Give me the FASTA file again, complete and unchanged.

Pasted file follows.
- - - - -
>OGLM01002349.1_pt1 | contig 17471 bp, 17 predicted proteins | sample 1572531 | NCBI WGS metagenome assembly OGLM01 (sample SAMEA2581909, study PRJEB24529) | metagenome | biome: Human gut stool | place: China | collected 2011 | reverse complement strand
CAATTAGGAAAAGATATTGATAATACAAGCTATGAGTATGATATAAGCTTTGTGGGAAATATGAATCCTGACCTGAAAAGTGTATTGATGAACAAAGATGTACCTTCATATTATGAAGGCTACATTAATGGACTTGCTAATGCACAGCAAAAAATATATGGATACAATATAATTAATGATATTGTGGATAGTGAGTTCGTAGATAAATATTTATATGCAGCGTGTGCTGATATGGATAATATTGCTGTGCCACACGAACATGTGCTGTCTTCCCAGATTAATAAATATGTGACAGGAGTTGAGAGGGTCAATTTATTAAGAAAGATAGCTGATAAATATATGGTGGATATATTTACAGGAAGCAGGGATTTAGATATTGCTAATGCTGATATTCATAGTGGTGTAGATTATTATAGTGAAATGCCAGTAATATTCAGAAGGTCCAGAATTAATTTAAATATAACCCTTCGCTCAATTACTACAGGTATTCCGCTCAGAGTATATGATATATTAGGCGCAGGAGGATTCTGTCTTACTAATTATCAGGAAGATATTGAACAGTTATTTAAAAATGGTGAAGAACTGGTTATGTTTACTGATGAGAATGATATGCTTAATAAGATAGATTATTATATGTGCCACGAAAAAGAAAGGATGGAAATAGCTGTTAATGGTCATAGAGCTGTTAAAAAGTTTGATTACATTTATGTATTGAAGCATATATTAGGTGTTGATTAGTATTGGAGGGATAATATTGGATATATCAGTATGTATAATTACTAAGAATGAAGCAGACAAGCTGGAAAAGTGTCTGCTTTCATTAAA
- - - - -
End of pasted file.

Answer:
>OGLM01002349.1_pt1 | contig 17471 bp, 17 predicted proteins | sample 1572531 | NCBI WGS metagenome assembly OGLM01 (sample SAMEA2581909, study PRJEB24529) | metagenome | biome: Human gut stool | place: China | collected 2011 | reverse complement strand
CAATTAGGAAAAGATATTGATAATACAAGCTATGAGTATGATATAAGCTTTGTGGGAAATATGAATCCTGACCTGAAAAGTGTATTGATGAACAAAGATGTACCTTCATATTATGAAGGCTACATTAATGGACTTGCTAATGCACAGCAAAAAATATATGGATACAATATAATTAATGATATTGTGGATAGTGAGTTCGTAGATAAATATTTATATGCAGCGTGTGCTGATATGGATAATATTGCTGTGCCACACGAACATGTGCTGTCTTCCCAGATTAATAAATATGTGACAGGAGTTGAGAGGGTCAATTTATTAAGAAAGATAGCTGATAAATATATGGTGGATATATTTACAGGAAGCAGGGATTTAGATATTGCTAATGCTGATATTCATAGTGGTGTAGATTATTATAGTGAAATGCCAGTAATATTCAGAAGGTCCAGAATTAATTTAAATATAACCCTTCGCTCAATTACTACAGGTATTCCGCTCAGAGTATATGATATATTAGGCGCAGGAGGATTCTGTCTTACTAATTATCAGGAAGATATTGAACAGTTATTTAAAAATGGTGAAGAACTGGTTATGTTTACTGATGAGAATGATATGCTTAATAAGATAGATTATTATATGTGCCACGAAAAAGAAAGGATGGAAATAGCTGTTAATGGTCATAGAGCTGTTAAAAAGTTTGATTACATTTATGTATTGAAGCATATATTAGGTGTTGATTAGTATTGGAGGGATAATATTGGATATATCAGTATGTATAATTACTAAGAATGAAGCAGACAAGCTGGAAAAGTGTCTGCTTTCATTAAA